# Block and pulley on movable incline

• Aurelius120
In summary, the conversation discusses the equations needed to solve for the acceleration of a string on an inclined plane. The speaker mentions that they were able to derive the force equations, but were unable to solve them to find the answer. They also mention the effect of tension on the pulley and the acceleration of the string in both the ground frame and the inclined frame. The speaker also questions if their force equations are correct and discusses the need for careful force balance in the problem.

#### Aurelius120

Homework Statement
In the given figure if acceleration of Mass M with respect to ground is a then, find the acceleration of mass, m with respect to incline and with respect to the ground in terms of 'a'
Relevant Equations
T - Tcosα + Nsinα = Ma
mgsinα - T = ma
N = mgcosα
This was the question:

I derived the equations as mentioned in the relevant equations.

But I could not solve the equations to find the answer. I realise with respect to inclined plane the acceleration must be a since string cannot slack. With respect to ground, the acceleration of incline is added.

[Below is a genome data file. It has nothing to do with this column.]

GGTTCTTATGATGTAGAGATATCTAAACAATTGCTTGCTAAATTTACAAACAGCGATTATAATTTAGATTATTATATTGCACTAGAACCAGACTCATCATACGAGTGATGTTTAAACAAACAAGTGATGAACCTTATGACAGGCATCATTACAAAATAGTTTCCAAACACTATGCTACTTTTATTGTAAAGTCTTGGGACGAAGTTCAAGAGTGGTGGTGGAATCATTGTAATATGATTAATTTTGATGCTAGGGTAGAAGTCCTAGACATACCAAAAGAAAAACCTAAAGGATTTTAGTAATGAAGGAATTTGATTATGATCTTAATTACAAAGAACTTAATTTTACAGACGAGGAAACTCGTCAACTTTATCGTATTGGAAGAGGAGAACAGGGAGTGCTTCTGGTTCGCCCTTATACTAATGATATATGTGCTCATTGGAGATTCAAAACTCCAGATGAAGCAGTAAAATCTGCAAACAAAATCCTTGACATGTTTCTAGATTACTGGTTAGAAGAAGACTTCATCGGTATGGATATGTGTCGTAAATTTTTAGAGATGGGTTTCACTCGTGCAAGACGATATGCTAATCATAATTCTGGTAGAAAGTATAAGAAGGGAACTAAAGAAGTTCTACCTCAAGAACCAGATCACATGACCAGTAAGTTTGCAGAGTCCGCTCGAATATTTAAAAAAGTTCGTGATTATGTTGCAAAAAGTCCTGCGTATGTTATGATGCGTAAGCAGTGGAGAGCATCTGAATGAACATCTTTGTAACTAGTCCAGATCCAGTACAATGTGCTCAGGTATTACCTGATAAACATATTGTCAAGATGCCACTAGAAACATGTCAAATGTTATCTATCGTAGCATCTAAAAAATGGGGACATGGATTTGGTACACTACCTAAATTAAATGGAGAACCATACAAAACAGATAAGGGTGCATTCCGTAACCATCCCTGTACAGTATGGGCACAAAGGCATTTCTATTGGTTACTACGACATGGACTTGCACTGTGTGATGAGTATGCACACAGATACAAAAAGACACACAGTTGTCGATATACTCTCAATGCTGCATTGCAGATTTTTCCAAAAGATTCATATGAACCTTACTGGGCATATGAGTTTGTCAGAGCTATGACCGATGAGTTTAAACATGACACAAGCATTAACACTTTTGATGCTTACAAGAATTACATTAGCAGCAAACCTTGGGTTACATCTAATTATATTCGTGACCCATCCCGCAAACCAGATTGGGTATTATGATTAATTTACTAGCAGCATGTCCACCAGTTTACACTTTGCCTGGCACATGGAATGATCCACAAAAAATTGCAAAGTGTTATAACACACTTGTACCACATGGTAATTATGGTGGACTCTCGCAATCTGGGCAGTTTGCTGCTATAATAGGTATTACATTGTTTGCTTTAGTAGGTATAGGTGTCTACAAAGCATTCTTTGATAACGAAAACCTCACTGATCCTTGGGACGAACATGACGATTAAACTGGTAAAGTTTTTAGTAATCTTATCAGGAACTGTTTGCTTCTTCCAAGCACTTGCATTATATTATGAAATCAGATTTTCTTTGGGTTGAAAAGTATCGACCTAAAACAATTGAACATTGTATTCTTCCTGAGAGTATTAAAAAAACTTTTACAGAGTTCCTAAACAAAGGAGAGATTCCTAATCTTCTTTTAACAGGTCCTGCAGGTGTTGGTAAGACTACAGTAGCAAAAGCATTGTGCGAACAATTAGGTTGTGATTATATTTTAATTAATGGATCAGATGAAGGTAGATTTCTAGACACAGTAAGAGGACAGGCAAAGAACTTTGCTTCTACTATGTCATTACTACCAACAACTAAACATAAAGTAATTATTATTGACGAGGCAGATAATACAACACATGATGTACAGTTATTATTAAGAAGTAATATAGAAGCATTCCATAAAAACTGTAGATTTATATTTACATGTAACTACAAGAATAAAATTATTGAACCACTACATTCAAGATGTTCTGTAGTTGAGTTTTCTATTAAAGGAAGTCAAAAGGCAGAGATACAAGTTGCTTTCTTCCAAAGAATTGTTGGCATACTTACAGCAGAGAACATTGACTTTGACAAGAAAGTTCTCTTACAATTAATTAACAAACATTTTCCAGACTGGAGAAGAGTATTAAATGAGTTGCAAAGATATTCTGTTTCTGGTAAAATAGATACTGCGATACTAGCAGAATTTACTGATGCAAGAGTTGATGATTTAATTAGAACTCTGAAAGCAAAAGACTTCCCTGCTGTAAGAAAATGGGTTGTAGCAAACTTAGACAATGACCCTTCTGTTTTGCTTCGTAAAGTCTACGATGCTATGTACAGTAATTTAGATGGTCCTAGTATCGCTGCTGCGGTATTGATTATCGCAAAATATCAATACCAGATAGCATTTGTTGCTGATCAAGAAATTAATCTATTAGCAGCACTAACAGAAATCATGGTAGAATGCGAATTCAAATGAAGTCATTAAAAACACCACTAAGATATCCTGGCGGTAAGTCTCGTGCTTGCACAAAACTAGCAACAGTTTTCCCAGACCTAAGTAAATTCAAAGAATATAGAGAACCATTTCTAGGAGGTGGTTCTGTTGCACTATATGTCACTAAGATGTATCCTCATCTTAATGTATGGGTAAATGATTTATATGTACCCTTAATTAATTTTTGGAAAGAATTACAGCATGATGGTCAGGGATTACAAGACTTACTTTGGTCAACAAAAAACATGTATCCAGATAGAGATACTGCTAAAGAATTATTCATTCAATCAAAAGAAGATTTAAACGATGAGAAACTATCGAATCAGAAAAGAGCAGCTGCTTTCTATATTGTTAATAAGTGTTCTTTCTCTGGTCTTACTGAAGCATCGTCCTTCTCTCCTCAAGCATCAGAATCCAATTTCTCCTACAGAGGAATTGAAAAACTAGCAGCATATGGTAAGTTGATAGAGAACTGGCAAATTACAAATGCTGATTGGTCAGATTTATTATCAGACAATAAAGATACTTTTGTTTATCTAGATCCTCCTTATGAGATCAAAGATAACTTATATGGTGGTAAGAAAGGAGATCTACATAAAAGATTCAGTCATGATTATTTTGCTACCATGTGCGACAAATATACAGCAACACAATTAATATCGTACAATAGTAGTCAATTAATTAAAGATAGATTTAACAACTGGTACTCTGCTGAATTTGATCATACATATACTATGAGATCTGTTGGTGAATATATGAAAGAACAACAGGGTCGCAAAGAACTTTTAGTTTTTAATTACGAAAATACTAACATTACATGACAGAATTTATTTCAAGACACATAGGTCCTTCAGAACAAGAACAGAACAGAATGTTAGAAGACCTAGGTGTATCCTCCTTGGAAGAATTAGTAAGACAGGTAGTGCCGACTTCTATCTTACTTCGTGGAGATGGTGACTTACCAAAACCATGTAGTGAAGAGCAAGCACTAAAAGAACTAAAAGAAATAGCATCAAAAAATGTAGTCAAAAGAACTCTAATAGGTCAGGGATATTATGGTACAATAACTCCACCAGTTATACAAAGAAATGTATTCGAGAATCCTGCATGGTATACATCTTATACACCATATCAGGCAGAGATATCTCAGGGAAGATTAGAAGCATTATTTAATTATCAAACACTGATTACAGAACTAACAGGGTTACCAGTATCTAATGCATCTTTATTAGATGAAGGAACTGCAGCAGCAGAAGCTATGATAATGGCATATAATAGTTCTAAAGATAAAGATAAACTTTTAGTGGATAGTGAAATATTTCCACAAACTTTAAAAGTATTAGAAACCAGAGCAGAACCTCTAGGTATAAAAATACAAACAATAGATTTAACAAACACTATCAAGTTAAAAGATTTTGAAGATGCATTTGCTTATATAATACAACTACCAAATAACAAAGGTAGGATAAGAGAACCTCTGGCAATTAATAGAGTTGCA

However, I could solve the force equations to get required acceleration. Other answers seem to ignore the effect of tension on the pulley due to pulley and use the former method.

What is the acceleration of the string in the ground frame? In the frame of the incline the acceleration on either side of pulley is equal and string does not slack.

In the ground frame, the string on the side of the block will get an horizontal component of acceleration but the fixed end of the string will have same acceleration. This implies the string should slack which it does not. So where is my mistake?
How do I solve the problems using the force equations I derived?
Are my force equations correct.

Last edited:
##N## doesn't equal ##mg\cos \alpha##, the wedge has a component of its acceleration opposite the direction of the normal force acting on the hanging mass. Imagine the wedge to be moving away (effectively falling out from underneath it) from the hanging mass. Likewise, I suspect you must also be more careful in your force balance on the hanging mass parallel to the slope. If you were on the ground you would see the hanging mass accelerating down the slope, and with the wedge.

A couple FBD's a preferable here to just writing down some equations

Last edited:
Aurelius120 said:
mgsinα - T = ma
The acceleration of the wedge has a component parallel to the slope. The sum of the real forces on the block parallel to the slope gives the acceleration of the block parallel to the slope in the ground frame, not in the wedge frame.
If you want to use the wedge frame you must add the inertial "virtual" force.

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